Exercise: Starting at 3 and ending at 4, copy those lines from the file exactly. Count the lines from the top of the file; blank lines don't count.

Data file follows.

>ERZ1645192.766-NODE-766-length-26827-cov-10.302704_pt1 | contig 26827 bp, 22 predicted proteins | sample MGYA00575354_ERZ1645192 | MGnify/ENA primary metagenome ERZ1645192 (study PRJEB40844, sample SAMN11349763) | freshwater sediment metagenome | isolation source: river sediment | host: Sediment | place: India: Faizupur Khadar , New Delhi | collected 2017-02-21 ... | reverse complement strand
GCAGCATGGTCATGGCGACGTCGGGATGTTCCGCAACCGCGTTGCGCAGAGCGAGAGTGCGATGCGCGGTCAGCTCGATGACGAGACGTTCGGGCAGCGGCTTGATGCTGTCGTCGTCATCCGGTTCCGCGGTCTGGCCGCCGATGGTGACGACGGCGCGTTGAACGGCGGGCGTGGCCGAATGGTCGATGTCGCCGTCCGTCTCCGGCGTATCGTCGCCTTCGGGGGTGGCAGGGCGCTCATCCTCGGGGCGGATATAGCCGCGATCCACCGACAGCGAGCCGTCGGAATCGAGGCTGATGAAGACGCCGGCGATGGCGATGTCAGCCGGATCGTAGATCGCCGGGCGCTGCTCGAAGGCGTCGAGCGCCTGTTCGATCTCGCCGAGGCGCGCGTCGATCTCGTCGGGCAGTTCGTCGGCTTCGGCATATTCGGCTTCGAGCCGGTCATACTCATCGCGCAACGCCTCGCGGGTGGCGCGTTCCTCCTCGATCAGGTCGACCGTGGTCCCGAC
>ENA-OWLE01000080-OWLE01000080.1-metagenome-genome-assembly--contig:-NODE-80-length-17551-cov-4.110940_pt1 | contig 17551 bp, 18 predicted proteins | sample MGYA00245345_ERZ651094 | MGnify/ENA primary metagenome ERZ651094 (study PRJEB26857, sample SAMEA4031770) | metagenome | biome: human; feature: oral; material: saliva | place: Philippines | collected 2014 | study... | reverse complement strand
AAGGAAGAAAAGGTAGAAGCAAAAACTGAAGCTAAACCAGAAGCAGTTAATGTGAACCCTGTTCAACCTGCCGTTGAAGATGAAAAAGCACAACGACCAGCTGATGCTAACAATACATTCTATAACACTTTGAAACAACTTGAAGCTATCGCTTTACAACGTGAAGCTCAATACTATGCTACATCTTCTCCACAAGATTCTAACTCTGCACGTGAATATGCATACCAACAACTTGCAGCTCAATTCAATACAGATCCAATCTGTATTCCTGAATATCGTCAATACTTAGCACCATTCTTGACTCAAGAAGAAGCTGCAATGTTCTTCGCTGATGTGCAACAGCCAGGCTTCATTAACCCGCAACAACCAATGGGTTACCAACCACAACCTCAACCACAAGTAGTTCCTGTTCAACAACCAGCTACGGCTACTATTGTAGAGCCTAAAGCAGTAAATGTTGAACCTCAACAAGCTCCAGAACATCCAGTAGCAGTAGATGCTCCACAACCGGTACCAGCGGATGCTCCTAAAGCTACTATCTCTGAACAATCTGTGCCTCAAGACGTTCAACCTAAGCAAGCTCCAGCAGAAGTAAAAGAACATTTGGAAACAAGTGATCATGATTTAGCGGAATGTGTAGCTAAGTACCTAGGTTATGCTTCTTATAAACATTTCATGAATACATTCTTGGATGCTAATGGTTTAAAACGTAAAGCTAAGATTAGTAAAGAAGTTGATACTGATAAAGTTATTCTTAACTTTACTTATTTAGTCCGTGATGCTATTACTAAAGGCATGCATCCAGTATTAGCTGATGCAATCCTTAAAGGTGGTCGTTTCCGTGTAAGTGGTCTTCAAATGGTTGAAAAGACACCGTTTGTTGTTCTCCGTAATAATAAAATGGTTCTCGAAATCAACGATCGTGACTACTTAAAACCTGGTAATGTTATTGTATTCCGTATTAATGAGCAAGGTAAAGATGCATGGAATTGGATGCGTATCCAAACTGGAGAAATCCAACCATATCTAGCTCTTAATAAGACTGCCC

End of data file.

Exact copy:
>ENA-OWLE01000080-OWLE01000080.1-metagenome-genome-assembly--contig:-NODE-80-length-17551-cov-4.110940_pt1 | contig 17551 bp, 18 predicted proteins | sample MGYA00245345_ERZ651094 | MGnify/ENA primary metagenome ERZ651094 (study PRJEB26857, sample SAMEA4031770) | metagenome | biome: human; feature: oral; material: saliva | place: Philippines | collected 2014 | study... | reverse complement strand
AAGGAAGAAAAGGTAGAAGCAAAAACTGAAGCTAAACCAGAAGCAGTTAATGTGAACCCTGTTCAACCTGCCGTTGAAGATGAAAAAGCACAACGACCAGCTGATGCTAACAATACATTCTATAACACTTTGAAACAACTTGAAGCTATCGCTTTACAACGTGAAGCTCAATACTATGCTACATCTTCTCCACAAGATTCTAACTCTGCACGTGAATATGCATACCAACAACTTGCAGCTCAATTCAATACAGATCCAATCTGTATTCCTGAATATCGTCAATACTTAGCACCATTCTTGACTCAAGAAGAAGCTGCAATGTTCTTCGCTGATGTGCAACAGCCAGGCTTCATTAACCCGCAACAACCAATGGGTTACCAACCACAACCTCAACCACAAGTAGTTCCTGTTCAACAACCAGCTACGGCTACTATTGTAGAGCCTAAAGCAGTAAATGTTGAACCTCAACAAGCTCCAGAACATCCAGTAGCAGTAGATGCTCCACAACCGGTACCAGCGGATGCTCCTAAAGCTACTATCTCTGAACAATCTGTGCCTCAAGACGTTCAACCTAAGCAAGCTCCAGCAGAAGTAAAAGAACATTTGGAAACAAGTGATCATGATTTAGCGGAATGTGTAGCTAAGTACCTAGGTTATGCTTCTTATAAACATTTCATGAATACATTCTTGGATGCTAATGGTTTAAAACGTAAAGCTAAGATTAGTAAAGAAGTTGATACTGATAAAGTTATTCTTAACTTTACTTATTTAGTCCGTGATGCTATTACTAAAGGCATGCATCCAGTATTAGCTGATGCAATCCTTAAAGGTGGTCGTTTCCGTGTAAGTGGTCTTCAAATGGTTGAAAAGACACCGTTTGTTGTTCTCCGTAATAATAAAATGGTTCTCGAAATCAACGATCGTGACTACTTAAAACCTGGTAATGTTATTGTATTCCGTATTAATGAGCAAGGTAAAGATGCATGGAATTGGATGCGTATCCAAACTGGAGAAATCCAACCATATCTAGCTCTTAATAAGACTGCCC